CITY OF TREES offers a critical new perspective on the challenges of retraining our workforce and rebuilding the natural environments in our cities for the 21st century. What sounds like a simple goal—putting people back to work by planting trees in a blighted neighborhood—opens up a complex web of personal and community challenges. At a time when building community and helping people obtain jobs and job readiness skills are needed more than ever, CITY OF TREES thrusts viewers into the inspiring but messy world of job training and the paradoxes changemakers face in urban communities everyday.
The film will also be available for free streaming on www.worldchannel.org starting April 20, 2016. Learn more.
The Georgia Forestry Commission (GFC) is addressing the critical urban forest resource management issues of tree failure and risk in coastal Georgia and equipping community leaders with essential tools to proactively manage the health and sustainability of their urban forests.
International consultant, Mark Duntemann of Natural Path Urban Forestry in Vermont will address misconceptions among community leaders about the price of prevention v. the risk of costly litigation. Mark will discuss proactive management and the benefits of retaining healthy trees that pose low risk, and why and how to prioritize trees of the highest risk, based on city size and budget. This information can save cities thousands of dollars in tree value and benefits.
An important one-day workshop will be held on Tuesday, March 15, 2016 from 8 a.m. to 4:30 p.m. in Midway, Georgia at the Coastal Electric Cooperative to help community leaders understand genuine tree risks, benefits, and current tree risk management strategies that are reasonable and defensible. The objectives of the Coastal Georgia Tree Risk Management project are to help cities:
- Recognize that the benefits of trees outweigh the perceived risk.
- Reduce the potential for human, home and property damage.
- Be prepared to defend the tree program if a tree-related incident occurs.
- Understand the ramifications of managing tree risk in a reactive way. Demonstrate due diligence and a proactive approach through "As Low As Reasonably Practical" (ALARP) concepts.
- Learn what to do and who to call. Consult an ISA Certified Arborist.
Join us! This workshop is for city and county managers, arborists, tree board members, city council members and public works directors.
Register at www.georgiaarborist.org.
Trees: Reduce the risk. It's feasible, it's reasonable, it's your duty! #treerisk
Georgia Forestry Commission celebrated 2016 Georgia Arbor Day across the state in many different ways.
The statewide Arbor Day event on February 17th at Trees Atlanta was a packed with more than 100 people, including 25 Tree City USAs, 4 Tree Campus USAs, 1 Tree Line USA and 4 mayors from Decatur, Dunwoody, Kennesaw and Mansfield. Director Robert Farris read the Arbor Day proclamation signed by Governor Nathan Deal and presented each community with a certificate and photo opportunity. News releases about the event were sent out locally on Georgia’s Arbor Day, officially declared as Friday, February 19th. Special guests for the “Mayors’ Symposium on Trees” were Danielle Crumrine and Josh Lippert from Tree Pittsburgh, Tim Keane, Walter Brown, Ryan Gravel and Decatur Mayor Patti Garrett.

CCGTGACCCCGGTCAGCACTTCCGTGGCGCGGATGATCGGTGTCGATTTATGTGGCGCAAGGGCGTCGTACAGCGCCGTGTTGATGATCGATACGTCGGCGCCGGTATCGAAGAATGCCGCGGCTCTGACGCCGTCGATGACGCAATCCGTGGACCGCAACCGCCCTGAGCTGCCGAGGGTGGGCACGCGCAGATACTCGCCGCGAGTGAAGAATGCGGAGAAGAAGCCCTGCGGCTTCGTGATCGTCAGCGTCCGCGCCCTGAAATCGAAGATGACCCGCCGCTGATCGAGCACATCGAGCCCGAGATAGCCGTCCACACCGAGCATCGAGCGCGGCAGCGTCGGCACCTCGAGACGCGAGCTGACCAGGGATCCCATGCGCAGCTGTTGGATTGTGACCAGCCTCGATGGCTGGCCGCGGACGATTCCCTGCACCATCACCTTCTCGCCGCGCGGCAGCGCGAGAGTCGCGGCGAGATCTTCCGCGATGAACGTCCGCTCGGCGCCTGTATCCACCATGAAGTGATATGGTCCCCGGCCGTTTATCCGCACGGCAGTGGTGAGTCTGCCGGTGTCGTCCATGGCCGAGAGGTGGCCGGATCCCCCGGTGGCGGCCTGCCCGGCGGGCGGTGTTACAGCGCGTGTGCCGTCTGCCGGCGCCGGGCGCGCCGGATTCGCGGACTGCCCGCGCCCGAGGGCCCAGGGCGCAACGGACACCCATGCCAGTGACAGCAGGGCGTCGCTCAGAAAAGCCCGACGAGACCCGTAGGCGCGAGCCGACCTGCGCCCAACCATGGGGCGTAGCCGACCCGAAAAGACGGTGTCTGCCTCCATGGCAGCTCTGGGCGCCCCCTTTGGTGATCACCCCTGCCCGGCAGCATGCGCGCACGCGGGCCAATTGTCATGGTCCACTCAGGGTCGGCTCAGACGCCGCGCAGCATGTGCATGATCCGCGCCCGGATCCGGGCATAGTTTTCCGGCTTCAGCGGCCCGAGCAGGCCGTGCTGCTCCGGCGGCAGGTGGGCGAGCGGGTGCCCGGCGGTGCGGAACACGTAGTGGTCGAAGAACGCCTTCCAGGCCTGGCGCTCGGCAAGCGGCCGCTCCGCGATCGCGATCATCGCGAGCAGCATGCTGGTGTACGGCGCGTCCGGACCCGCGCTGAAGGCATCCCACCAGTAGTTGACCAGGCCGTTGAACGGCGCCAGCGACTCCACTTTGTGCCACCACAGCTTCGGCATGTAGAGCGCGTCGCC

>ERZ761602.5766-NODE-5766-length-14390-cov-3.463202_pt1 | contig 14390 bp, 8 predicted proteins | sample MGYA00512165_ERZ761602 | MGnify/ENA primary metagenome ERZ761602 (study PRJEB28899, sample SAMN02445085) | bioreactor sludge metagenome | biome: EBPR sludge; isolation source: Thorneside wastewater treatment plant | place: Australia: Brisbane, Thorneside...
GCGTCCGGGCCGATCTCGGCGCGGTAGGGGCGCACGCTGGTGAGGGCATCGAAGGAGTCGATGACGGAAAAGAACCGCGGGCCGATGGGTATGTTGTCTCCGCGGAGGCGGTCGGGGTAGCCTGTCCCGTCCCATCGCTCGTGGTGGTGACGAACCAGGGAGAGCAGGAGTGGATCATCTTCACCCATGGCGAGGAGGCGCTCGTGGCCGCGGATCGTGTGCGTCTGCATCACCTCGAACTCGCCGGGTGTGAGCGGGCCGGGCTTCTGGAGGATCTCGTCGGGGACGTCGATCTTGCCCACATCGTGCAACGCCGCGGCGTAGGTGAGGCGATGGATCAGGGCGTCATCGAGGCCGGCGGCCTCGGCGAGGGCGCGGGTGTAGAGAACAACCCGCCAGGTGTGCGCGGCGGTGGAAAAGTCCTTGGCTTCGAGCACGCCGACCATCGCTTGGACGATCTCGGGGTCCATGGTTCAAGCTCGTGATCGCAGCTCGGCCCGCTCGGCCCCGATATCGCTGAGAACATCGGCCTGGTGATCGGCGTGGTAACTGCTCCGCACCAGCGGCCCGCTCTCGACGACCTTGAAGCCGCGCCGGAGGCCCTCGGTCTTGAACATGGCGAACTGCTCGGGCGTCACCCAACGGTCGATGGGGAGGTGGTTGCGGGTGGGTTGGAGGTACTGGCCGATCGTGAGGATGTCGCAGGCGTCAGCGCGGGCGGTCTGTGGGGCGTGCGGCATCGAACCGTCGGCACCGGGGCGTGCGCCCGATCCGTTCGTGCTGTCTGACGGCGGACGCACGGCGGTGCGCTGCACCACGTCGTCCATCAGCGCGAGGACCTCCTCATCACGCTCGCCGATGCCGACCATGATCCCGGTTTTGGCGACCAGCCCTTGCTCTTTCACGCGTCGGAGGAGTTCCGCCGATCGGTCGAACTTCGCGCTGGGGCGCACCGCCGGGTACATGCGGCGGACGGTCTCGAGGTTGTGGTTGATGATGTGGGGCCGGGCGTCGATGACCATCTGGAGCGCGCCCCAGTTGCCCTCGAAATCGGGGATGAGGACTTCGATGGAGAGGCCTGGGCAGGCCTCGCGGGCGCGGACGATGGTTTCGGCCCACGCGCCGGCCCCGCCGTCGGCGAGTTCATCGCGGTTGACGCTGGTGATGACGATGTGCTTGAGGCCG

More than 100 cities across the state celebrated in their own unique ways. The City of Avondale Estates planted a Ginkgo tree, specifically chosen by a homeowner for its beautiful fall color and unique characteristics (hopefully not female!). The city of Duluth planted two fruit trees at Bunten Road Park with the theme of hunger relief. Both mayors attended these local events. Timmy Womick and the Tree Circus made appearances in Albany, Thomasville, Columbus, Warner Robins, Macon, Tifton and Oxford.
At Agnes Scott College, honor trees were planted on campus in recognition of faculty and and staff, and Betty, a baker in the cafeteria, baked a delicious Arbor Day cake for the students.
“My Tree Our Forest” Tree Tags were distributed to 40 communities to hang on the trees at city hall or other public spaces on Arbor Day. The tags help carry the message about the benefits of trees to citizens across the state.
“Hello down there!
- I’m busy saving you money.
- I’m busy making city life fun.
- I’m busy making oxygen for you.
- I’m busy making useful things for you.
- I’m busy keeping your streets safe.
- I’m keeping your drinking water clean.
What are you up to?”
We hope you were celebrating trees in your community too.
Is it important to differentiate the role of the arborist and the urban forester? I am an arborist that has worked in Urban Forestry for eight years. I have been an arborist for 13 years. It is only recently that I am really starting to differentiate the perspectives of the two professions. Arborists tend to look at one tree at a time, while foresters are trained to look at trees in groups. It seems foresters seem to emphasis management of resources whereas arborist are concerned about health of a particular tree. There are also differences in education.
An urban forester usually has a degree in forestry with an emphasis on urban areas. Arborist certification from the ISA requires that they three or more years of full-time, eligible, practical work experience in arboriculture and/or a degree in the field of arboriculture, horticulture, landscape architecture, or forestry from a regionally accredited educational institute.
Arborist and urban foresters sometimes have conflicting opinions. Some are both arborist and urban foresters. Of course, what both have in common are trees.